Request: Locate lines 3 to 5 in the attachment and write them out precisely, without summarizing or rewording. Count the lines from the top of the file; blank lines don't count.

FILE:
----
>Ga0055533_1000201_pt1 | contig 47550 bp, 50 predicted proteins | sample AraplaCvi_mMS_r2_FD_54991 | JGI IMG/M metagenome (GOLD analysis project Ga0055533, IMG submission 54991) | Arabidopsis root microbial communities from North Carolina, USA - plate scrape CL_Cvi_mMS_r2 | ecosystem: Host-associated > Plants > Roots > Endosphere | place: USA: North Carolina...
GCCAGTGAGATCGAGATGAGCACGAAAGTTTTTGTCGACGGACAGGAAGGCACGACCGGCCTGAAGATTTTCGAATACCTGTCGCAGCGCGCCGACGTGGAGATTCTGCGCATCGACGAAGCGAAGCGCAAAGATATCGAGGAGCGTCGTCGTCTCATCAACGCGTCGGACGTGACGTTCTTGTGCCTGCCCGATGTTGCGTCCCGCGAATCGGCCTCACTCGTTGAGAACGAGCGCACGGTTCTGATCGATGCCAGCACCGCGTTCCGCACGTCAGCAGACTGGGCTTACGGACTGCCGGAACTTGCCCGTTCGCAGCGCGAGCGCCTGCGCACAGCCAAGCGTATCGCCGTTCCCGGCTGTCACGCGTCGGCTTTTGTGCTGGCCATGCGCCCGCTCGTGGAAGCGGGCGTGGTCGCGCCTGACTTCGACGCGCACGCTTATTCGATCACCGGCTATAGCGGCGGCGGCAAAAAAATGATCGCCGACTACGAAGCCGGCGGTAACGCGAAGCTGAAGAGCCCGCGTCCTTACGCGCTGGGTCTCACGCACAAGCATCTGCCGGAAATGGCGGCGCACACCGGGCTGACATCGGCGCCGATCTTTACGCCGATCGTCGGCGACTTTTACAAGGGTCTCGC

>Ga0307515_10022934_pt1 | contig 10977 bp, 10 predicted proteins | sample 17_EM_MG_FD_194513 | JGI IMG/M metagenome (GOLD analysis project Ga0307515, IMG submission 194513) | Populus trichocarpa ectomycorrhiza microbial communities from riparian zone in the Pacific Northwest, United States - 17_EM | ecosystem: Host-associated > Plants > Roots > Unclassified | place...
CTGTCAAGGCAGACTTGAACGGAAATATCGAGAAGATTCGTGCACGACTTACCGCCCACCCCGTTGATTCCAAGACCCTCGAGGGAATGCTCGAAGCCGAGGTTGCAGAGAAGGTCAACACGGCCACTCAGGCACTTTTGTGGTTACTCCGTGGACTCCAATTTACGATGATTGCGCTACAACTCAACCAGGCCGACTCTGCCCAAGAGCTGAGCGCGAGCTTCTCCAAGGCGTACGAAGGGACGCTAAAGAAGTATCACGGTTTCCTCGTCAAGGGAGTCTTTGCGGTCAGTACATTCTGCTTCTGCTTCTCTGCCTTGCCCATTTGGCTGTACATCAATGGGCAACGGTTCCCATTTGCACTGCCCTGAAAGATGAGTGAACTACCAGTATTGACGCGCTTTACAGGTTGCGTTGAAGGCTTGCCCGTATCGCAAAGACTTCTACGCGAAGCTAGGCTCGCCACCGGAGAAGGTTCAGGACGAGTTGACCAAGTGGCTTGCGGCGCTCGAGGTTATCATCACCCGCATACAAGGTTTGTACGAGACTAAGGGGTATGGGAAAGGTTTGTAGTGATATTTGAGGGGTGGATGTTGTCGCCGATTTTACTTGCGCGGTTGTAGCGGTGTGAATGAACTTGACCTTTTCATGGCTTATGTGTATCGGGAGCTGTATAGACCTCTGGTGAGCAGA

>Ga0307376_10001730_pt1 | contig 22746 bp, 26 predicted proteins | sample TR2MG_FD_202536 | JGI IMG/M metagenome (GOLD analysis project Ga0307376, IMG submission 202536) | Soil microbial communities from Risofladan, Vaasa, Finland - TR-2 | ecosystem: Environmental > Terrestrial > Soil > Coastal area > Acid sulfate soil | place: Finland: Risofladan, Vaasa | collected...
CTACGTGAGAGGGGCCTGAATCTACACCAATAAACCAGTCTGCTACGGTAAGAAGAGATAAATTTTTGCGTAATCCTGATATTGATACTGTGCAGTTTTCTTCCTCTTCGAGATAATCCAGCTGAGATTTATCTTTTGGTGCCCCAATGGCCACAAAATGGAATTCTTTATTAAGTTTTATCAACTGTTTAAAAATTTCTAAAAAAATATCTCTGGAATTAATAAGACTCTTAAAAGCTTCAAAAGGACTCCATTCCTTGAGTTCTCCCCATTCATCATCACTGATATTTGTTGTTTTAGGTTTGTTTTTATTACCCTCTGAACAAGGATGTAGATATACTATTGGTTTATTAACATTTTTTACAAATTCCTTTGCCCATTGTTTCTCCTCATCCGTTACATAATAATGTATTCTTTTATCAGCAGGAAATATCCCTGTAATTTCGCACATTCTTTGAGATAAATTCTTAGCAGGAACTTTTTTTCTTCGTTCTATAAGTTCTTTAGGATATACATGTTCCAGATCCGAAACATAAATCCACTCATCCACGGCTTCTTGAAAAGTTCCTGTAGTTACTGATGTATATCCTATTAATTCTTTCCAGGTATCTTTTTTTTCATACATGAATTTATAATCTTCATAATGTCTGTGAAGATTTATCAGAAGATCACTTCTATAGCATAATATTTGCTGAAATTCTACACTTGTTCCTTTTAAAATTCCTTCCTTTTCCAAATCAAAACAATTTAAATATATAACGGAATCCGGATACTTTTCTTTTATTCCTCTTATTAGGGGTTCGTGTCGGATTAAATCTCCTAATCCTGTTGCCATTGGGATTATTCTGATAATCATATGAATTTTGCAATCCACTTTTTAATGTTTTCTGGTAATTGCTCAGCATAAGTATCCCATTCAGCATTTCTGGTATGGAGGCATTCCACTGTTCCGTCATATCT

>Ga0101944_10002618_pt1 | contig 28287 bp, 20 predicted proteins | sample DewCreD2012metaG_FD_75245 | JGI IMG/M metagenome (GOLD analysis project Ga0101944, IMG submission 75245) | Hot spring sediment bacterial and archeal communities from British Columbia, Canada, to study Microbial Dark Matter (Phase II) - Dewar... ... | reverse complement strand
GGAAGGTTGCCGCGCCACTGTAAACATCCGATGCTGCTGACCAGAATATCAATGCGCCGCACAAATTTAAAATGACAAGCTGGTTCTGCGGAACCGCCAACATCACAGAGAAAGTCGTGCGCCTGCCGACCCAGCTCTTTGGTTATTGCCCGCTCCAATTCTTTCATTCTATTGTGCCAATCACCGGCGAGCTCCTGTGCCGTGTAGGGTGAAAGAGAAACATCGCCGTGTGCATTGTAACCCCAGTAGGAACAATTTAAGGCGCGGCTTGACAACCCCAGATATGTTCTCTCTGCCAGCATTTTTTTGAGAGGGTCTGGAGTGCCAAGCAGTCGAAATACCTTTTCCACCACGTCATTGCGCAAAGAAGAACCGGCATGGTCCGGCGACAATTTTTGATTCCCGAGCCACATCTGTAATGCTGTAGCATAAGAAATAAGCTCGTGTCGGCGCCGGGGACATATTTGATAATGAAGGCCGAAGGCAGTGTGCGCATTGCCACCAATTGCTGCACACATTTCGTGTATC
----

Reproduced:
>Ga0307515_10022934_pt1 | contig 10977 bp, 10 predicted proteins | sample 17_EM_MG_FD_194513 | JGI IMG/M metagenome (GOLD analysis project Ga0307515, IMG submission 194513) | Populus trichocarpa ectomycorrhiza microbial communities from riparian zone in the Pacific Northwest, United States - 17_EM | ecosystem: Host-associated > Plants > Roots > Unclassified | place...
CTGTCAAGGCAGACTTGAACGGAAATATCGAGAAGATTCGTGCACGACTTACCGCCCACCCCGTTGATTCCAAGACCCTCGAGGGAATGCTCGAAGCCGAGGTTGCAGAGAAGGTCAACACGGCCACTCAGGCACTTTTGTGGTTACTCCGTGGACTCCAATTTACGATGATTGCGCTACAACTCAACCAGGCCGACTCTGCCCAAGAGCTGAGCGCGAGCTTCTCCAAGGCGTACGAAGGGACGCTAAAGAAGTATCACGGTTTCCTCGTCAAGGGAGTCTTTGCGGTCAGTACATTCTGCTTCTGCTTCTCTGCCTTGCCCATTTGGCTGTACATCAATGGGCAACGGTTCCCATTTGCACTGCCCTGAAAGATGAGTGAACTACCAGTATTGACGCGCTTTACAGGTTGCGTTGAAGGCTTGCCCGTATCGCAAAGACTTCTACGCGAAGCTAGGCTCGCCACCGGAGAAGGTTCAGGACGAGTTGACCAAGTGGCTTGCGGCGCTCGAGGTTATCATCACCCGCATACAAGGTTTGTACGAGACTAAGGGGTATGGGAAAGGTTTGTAGTGATATTTGAGGGGTGGATGTTGTCGCCGATTTTACTTGCGCGGTTGTAGCGGTGTGAATGAACTTGACCTTTTCATGGCTTATGTGTATCGGGAGCTGTATAGACCTCTGGTGAGCAGA

>Ga0307376_10001730_pt1 | contig 22746 bp, 26 predicted proteins | sample TR2MG_FD_202536 | JGI IMG/M metagenome (GOLD analysis project Ga0307376, IMG submission 202536) | Soil microbial communities from Risofladan, Vaasa, Finland - TR-2 | ecosystem: Environmental > Terrestrial > Soil > Coastal area > Acid sulfate soil | place: Finland: Risofladan, Vaasa | collected...